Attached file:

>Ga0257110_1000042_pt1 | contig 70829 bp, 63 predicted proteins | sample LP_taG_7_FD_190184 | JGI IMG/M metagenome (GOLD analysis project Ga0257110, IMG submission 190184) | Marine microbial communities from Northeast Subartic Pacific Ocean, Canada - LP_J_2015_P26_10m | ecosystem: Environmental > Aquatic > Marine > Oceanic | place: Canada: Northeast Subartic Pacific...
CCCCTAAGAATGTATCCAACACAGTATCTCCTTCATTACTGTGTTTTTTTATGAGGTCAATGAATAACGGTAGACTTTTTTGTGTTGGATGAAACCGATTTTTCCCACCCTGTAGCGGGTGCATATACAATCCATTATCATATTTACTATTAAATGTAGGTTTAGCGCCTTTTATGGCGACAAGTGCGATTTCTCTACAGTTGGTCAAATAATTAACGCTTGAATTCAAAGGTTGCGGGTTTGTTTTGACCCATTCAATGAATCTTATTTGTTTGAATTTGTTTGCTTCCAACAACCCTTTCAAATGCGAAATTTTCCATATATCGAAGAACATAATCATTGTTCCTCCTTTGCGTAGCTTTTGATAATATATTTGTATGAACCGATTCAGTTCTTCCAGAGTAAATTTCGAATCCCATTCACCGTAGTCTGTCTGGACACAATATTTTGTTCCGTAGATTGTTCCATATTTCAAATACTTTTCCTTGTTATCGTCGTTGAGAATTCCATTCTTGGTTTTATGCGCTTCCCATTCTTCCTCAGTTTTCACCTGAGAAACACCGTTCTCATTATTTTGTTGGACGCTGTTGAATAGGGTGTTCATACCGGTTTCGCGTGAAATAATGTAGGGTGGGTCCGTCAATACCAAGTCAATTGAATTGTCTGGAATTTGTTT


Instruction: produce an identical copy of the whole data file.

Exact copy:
>Ga0257110_1000042_pt1 | contig 70829 bp, 63 predicted proteins | sample LP_taG_7_FD_190184 | JGI IMG/M metagenome (GOLD analysis project Ga0257110, IMG submission 190184) | Marine microbial communities from Northeast Subartic Pacific Ocean, Canada - LP_J_2015_P26_10m | ecosystem: Environmental > Aquatic > Marine > Oceanic | place: Canada: Northeast Subartic Pacific...
CCCCTAAGAATGTATCCAACACAGTATCTCCTTCATTACTGTGTTTTTTTATGAGGTCAATGAATAACGGTAGACTTTTTTGTGTTGGATGAAACCGATTTTTCCCACCCTGTAGCGGGTGCATATACAATCCATTATCATATTTACTATTAAATGTAGGTTTAGCGCCTTTTATGGCGACAAGTGCGATTTCTCTACAGTTGGTCAAATAATTAACGCTTGAATTCAAAGGTTGCGGGTTTGTTTTGACCCATTCAATGAATCTTATTTGTTTGAATTTGTTTGCTTCCAACAACCCTTTCAAATGCGAAATTTTCCATATATCGAAGAACATAATCATTGTTCCTCCTTTGCGTAGCTTTTGATAATATATTTGTATGAACCGATTCAGTTCTTCCAGAGTAAATTTCGAATCCCATTCACCGTAGTCTGTCTGGACACAATATTTTGTTCCGTAGATTGTTCCATATTTCAAATACTTTTCCTTGTTATCGTCGTTGAGAATTCCATTCTTGGTTTTATGCGCTTCCCATTCTTCCTCAGTTTTCACCTGAGAAACACCGTTCTCATTATTTTGTTGGACGCTGTTGAATAGGGTGTTCATACCGGTTTCGCGTGAAATAATGTAGGGTGGGTCCGTCAATACCAAGTCAATTGAATTGTCTGGAATTTGTTT